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I'm writing a program in C to talk to a modem via an rs-232 serial port. Unix supports 6 pinouts in the serial line, including TXD (Transmitted Data), RXD (Received Data), DCD (Data Carrier Detect), DTR (Data Terminal Ready), CTS (Clear To Send), and RTS (Request to Send). Now according to the below documentation, RS-232 actually comes in 3 different flavors (A, B, and C) with each one defining a different voltage range for the on and off levels. The most commonly used variety is RS-232C, which defines a mark (on) bit as a voltage between -3V and -12V and a space (off) bit as a voltage between +3V and +12V

http://www.cmrr.umn.edu/~strupp/serial.html

Why is an on bit defined with a negative voltage and an off bit defined with a positive voltage? Shouldn't it be reversed?

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migrated from superuser.com Feb 3 '14 at 7:13

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  • \$\begingroup\$ Because it is 50 years old junk. There is no modern rationale for it. \$\endgroup\$ – Lundin Mar 25 '14 at 10:10
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AFAIK the A, B and C standards are updates, they don't specify different voltage levels.

Why those strange, inverted levels? The RS232 electrical characteristics are VERY old, and were originally chosen to drive electromechanical terminals (teletypes). Those levels were appropriate for that technology.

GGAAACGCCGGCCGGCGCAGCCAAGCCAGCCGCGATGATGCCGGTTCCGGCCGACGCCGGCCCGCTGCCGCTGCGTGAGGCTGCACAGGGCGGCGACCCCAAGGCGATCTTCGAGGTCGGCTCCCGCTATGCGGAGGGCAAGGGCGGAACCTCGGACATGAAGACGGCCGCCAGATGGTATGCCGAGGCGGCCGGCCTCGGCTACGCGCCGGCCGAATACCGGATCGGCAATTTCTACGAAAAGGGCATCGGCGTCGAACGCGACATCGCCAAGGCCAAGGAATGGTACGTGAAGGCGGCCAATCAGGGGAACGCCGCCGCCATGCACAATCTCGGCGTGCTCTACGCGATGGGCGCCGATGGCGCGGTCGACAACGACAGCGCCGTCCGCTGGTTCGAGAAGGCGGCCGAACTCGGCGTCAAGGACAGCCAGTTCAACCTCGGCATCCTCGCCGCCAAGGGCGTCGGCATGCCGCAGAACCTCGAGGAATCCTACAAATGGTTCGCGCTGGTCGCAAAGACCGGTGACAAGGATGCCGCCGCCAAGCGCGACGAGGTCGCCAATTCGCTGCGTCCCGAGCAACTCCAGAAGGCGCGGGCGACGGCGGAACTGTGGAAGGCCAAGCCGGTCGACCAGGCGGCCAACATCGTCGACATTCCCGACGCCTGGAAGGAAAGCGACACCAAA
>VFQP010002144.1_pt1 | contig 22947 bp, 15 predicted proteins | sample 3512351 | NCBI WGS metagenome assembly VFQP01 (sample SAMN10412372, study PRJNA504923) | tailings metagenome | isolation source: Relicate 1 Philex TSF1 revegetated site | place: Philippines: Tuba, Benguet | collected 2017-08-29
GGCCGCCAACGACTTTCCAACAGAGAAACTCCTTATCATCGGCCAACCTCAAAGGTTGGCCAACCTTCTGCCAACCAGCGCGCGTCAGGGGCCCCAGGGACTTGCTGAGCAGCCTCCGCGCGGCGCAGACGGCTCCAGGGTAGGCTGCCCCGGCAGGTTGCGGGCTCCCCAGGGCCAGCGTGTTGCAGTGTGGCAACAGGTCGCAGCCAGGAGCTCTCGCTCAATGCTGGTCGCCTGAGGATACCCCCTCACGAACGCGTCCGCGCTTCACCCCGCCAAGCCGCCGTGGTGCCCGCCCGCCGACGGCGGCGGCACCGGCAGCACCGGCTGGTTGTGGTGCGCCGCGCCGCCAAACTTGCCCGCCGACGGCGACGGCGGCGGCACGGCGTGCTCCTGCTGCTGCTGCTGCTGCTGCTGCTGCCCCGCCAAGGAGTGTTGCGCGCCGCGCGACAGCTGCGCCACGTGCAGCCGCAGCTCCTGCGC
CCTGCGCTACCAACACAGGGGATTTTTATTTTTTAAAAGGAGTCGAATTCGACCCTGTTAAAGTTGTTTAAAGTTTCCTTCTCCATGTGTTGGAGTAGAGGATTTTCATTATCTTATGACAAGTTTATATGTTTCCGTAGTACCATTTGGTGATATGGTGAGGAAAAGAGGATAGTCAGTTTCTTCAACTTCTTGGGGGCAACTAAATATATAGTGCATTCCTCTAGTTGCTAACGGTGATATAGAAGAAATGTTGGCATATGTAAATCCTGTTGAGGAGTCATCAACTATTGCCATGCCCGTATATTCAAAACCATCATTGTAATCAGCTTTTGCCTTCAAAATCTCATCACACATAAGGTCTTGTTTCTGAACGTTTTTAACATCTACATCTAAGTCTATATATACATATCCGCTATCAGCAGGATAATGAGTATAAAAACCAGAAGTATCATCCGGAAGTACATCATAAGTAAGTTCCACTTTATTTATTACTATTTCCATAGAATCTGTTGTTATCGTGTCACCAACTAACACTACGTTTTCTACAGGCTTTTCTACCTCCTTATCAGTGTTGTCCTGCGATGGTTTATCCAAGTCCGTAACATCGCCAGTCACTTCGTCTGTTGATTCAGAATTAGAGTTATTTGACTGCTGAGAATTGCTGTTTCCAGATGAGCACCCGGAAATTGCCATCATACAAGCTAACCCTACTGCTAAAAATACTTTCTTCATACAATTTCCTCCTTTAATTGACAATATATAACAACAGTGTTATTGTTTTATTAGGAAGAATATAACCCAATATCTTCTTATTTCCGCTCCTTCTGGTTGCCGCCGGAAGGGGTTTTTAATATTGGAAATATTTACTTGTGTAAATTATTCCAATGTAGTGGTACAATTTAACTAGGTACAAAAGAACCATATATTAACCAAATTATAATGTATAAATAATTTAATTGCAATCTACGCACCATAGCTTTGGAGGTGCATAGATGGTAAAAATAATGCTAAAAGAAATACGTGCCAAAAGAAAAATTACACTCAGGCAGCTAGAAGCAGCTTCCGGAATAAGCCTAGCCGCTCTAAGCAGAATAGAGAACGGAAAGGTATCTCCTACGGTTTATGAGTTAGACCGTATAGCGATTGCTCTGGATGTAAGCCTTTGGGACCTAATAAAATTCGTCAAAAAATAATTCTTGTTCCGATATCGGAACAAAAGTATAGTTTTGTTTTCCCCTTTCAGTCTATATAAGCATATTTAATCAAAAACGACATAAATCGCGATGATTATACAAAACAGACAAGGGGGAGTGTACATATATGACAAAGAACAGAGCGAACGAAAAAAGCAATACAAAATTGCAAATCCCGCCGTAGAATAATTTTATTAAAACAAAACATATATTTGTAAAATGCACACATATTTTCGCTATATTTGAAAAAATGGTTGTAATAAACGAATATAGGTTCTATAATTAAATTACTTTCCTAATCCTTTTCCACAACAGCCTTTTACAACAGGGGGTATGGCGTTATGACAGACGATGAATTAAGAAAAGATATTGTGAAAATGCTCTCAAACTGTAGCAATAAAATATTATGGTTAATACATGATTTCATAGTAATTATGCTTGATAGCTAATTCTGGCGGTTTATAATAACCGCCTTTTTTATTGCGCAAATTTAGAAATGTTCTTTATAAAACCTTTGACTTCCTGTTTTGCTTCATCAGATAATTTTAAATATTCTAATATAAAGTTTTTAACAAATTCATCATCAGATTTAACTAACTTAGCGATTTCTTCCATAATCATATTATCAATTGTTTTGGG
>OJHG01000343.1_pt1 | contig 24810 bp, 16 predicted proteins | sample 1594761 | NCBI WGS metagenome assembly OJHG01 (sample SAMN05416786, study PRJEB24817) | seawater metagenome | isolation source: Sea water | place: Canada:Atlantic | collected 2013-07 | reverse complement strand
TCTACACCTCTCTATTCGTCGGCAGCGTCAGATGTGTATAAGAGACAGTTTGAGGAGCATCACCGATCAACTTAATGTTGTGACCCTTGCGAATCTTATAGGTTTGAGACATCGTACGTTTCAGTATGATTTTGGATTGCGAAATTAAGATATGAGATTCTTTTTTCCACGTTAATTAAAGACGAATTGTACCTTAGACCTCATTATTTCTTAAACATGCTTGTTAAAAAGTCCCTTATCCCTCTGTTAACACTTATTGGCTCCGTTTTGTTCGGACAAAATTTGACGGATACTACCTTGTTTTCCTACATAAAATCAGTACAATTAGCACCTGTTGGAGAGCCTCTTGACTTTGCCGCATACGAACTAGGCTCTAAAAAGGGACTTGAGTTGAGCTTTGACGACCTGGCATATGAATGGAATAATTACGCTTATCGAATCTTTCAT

After that, why change? For the same reason, we still have a keyboard layout that was designed to prevent fast typing...

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In RS232 a valid "spacing" voltage (data bit 0) is +3 to +15 when connected and tolerant to +25 when open-circuit. The "marking" (data bit 1) voltage levels are -3 to -15 and -25. The drivers and receivers are tolerant of a short to another signal. The signal will not go through then, but the drivers & receivers should recover once the short is rectified. Suggested reference

Since -3 to +3 is signal's non-man land, many receivers use a biased mid-point away from 0.0V to 1) prevent a grounded input from chattering 2) or bias to a mid-point like +2.5V to allow 0 and 5 voltage signals.

RS232 also defines a maximum slew-rate (dV/dt) that is generally ignored else high baud values would not be allowed.

Agree with @Wouter van Ooijen. It worked then and many technologies are evolutionary - not revolutionary.


Some additional musings.
Some RS232 terms go way back to early telegraph.

The terms for signal condition of "Space" (Data bit 0) and "Mark" (data bit 1) denote when a paper tape was "marked" or not. Soon this was changed to audio signals instead.

RS232 "break" condition (All data bits 0 and stop bit 0) corresponds to a telegraph operator "breaking" the circuit. Back-in-the-day, all the operators, shared a signal wire. When not sending, they left the keypad in a closed position - creating an idle voltage. Any one operator signaled "break" to announce a following message. By then tapping on the keypad, the circuit momentarily created the dits and dahs of Morse code.

Moving forward with teletype, I suspect a dual +/- voltage was needed to drive the mechanisms closed and open. But the concept of a "break" to announce an incoming message persisted. (This does not address why it is +V means 0 and -V means 1 versus the other way around.)

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